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Deconstructing the Ancients/Moderns Trope in Historical Reception

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image of Polis: The Journal for Ancient Greek Political Thought

Notably since Thomas Hobbes, canonically with Benjamin Constant, and conventionally amid Nietzschean, Popperian, Straussian, Arendtian, liberal (sc. Madison, Mill, Berlin, Rawls, Vlastos, Hansen), republican (sc. Skinner), political (sc. Finley), and sociological (sc. Ober) readings of ancient texts, contemporary scholarship on the ancients often has employed some version of the dichotomous ancient/modern or ancient/contemporary contrast as a template for explaining, understanding, and interpretively appropriating ancient texts and political practices – particularly those of ancient Greek philosophy and democracy (although Roman ideas and practices also have been invoked). In particular, this has been done to argue for some conception of political ethics and democracy. I argue that this rhetorical trope, often using Athens and Europe/America as synecdoches for antiquity and modernity, has generated narrow and distorted views of ancient texts and political practices, on the one hand, and their contemporary relevance, on the other – views that misinterpret the theoretical significance of historical phenomena and misread the potential lessons of ancient authorities. Instead, texts and practices should be read either with more qualifications or more fully against a historical dynamic of critical philosophy and political power – including its ethical, cultural, institutional, and governing elements – that is not framed by this dichotomy.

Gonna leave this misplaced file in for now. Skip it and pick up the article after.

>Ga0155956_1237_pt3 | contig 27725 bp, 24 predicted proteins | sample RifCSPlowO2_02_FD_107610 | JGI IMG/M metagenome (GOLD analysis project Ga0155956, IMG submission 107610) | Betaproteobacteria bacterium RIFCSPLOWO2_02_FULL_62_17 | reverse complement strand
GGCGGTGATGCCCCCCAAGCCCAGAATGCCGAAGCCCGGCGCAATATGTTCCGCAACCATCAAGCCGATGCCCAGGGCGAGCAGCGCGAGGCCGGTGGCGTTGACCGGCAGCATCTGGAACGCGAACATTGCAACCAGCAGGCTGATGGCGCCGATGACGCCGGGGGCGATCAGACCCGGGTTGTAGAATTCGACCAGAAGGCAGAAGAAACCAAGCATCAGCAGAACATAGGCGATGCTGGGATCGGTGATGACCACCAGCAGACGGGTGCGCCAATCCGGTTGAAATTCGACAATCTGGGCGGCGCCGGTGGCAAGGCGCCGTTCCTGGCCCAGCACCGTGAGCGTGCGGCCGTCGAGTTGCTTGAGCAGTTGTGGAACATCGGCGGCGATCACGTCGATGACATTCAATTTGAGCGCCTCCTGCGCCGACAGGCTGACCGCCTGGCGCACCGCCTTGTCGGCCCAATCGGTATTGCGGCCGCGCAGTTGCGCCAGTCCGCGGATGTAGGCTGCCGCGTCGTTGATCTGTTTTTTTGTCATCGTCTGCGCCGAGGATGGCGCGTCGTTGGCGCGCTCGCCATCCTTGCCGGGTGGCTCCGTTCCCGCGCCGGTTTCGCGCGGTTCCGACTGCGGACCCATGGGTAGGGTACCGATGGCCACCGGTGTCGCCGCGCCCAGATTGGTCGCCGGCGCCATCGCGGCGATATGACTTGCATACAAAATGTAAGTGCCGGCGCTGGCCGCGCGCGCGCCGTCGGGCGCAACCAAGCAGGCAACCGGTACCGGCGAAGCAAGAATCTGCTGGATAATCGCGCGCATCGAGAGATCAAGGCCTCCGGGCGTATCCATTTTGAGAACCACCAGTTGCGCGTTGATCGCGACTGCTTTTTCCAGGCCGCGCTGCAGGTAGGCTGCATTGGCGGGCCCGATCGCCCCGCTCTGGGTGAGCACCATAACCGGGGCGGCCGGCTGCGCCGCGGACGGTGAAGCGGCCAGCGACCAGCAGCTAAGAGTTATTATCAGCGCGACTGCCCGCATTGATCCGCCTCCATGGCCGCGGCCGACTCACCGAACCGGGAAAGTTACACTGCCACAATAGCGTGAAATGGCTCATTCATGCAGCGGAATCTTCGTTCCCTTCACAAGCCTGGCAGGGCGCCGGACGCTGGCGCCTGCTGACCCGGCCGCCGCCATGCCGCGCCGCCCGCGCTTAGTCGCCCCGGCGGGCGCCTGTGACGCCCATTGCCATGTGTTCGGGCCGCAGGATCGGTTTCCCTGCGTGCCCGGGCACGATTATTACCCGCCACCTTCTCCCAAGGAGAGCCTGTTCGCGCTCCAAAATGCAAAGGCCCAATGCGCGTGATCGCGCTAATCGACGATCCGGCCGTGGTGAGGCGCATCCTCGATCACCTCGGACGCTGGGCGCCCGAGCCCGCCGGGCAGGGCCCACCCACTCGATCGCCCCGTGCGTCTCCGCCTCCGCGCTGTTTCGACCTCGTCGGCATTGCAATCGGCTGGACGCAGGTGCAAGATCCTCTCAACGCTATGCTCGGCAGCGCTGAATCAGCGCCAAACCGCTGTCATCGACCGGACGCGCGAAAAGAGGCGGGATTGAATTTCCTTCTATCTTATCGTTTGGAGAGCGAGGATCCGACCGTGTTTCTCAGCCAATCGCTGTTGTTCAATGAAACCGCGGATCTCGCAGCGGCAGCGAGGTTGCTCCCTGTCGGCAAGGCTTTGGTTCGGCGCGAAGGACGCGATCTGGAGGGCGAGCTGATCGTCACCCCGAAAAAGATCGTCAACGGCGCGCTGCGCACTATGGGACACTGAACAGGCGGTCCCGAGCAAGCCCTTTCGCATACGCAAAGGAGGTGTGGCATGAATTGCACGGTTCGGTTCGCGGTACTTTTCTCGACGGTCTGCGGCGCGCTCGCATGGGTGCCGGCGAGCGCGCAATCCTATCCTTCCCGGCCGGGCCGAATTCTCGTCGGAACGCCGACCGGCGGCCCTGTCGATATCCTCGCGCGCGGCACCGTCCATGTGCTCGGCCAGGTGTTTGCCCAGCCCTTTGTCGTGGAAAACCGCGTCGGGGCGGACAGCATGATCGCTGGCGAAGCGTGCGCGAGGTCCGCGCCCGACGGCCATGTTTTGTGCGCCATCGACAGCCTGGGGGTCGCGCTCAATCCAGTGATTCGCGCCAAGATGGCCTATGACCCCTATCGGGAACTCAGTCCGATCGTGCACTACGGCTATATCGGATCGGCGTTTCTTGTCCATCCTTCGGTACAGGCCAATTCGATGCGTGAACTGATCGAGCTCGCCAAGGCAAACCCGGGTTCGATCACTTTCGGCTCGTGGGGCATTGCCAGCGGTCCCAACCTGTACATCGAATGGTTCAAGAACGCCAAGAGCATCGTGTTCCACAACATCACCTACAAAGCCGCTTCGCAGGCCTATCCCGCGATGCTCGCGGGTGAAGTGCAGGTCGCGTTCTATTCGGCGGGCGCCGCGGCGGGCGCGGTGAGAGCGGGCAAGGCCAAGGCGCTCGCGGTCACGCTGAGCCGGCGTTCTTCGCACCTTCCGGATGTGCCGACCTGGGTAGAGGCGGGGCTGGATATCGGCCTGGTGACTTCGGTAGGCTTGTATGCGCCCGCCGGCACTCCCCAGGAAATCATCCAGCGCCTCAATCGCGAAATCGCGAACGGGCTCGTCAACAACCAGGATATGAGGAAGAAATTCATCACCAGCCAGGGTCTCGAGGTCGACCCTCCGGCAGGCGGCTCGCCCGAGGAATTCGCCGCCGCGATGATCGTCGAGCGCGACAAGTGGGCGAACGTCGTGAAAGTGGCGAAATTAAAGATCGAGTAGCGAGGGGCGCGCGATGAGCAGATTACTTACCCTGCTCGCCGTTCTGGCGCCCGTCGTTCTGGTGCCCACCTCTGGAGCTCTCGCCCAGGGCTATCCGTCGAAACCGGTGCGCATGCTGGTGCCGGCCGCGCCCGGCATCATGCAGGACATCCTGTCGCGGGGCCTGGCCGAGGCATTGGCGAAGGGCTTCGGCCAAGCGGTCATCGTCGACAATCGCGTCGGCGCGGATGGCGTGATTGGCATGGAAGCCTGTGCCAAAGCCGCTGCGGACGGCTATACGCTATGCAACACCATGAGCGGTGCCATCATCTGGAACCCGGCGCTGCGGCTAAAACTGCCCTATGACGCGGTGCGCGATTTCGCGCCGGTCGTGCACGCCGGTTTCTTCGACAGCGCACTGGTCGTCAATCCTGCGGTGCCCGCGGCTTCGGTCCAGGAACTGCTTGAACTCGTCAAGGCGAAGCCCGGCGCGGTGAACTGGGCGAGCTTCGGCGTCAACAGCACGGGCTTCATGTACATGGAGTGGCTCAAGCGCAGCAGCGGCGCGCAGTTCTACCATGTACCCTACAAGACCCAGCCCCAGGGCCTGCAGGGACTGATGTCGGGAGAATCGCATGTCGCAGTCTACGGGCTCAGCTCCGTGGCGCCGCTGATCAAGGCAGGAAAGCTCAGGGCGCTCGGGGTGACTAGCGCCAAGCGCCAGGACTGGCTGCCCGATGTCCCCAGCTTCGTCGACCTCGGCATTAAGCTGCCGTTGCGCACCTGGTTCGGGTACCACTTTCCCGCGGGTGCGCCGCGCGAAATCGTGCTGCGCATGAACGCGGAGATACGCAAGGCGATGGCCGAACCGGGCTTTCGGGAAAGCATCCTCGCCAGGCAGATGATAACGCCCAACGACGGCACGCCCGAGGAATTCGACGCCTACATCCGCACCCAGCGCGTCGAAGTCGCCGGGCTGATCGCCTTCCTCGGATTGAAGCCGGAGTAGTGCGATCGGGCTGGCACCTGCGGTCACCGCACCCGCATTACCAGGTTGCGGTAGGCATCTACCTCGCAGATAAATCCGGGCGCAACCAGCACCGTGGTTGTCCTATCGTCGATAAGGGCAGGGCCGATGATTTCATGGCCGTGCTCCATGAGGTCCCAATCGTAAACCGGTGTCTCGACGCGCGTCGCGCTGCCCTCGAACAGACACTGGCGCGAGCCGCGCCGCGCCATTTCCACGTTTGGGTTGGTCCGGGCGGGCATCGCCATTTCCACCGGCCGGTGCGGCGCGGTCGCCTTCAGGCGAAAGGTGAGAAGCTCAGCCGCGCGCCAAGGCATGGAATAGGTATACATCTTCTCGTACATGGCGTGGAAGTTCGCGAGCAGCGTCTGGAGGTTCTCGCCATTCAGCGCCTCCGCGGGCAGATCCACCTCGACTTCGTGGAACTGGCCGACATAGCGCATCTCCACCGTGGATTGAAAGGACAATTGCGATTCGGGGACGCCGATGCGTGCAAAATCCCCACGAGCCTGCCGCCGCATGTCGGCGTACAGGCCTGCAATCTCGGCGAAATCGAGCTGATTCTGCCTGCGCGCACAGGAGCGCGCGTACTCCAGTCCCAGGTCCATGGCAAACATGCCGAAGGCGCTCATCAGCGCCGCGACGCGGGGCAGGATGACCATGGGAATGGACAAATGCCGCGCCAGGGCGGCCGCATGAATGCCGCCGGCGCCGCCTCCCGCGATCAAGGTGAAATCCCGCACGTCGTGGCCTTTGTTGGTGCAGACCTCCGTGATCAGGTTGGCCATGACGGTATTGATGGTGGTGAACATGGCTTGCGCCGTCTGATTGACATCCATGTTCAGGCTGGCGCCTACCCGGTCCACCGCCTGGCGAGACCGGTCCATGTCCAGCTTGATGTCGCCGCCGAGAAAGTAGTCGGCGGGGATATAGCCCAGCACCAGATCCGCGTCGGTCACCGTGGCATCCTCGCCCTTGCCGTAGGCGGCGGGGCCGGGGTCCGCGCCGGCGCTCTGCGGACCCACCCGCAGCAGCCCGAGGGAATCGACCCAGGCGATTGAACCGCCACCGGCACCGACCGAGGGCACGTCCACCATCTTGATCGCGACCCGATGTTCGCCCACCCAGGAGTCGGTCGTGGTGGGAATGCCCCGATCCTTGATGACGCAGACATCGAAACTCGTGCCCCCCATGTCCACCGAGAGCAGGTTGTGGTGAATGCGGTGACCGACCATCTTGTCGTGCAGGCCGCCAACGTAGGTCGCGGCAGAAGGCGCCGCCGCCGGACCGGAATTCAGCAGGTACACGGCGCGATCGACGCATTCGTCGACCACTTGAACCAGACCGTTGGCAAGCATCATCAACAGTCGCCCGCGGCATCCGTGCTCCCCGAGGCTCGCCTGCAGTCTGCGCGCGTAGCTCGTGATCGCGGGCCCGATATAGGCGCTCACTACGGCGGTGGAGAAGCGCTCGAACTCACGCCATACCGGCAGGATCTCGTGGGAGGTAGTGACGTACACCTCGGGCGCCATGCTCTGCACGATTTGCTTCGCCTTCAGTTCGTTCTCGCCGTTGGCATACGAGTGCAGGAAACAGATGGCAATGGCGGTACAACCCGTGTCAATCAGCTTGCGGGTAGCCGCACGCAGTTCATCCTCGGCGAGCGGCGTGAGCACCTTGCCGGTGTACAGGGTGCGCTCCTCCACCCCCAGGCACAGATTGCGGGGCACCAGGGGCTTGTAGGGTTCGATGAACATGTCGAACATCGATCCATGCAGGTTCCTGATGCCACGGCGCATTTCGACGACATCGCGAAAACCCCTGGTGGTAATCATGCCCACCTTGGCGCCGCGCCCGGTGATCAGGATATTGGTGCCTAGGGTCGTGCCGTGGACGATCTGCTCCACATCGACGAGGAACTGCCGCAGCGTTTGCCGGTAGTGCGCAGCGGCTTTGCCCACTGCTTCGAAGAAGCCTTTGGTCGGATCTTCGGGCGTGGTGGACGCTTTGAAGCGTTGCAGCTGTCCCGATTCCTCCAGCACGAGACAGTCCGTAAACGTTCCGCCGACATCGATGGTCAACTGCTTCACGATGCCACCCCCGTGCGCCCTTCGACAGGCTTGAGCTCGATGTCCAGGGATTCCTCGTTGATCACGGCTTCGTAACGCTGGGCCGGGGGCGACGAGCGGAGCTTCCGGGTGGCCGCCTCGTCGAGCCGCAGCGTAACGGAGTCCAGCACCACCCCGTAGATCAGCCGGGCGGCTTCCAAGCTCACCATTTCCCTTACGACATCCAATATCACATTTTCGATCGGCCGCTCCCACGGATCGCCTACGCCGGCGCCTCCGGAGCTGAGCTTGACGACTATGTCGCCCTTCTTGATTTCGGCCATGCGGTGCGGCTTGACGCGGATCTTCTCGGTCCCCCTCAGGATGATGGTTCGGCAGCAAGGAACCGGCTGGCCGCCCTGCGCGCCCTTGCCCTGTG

Affiliations: 1: Hunter College and The Graduate Center, CUNY 695 Park Avenue, New York, ny 10065USA


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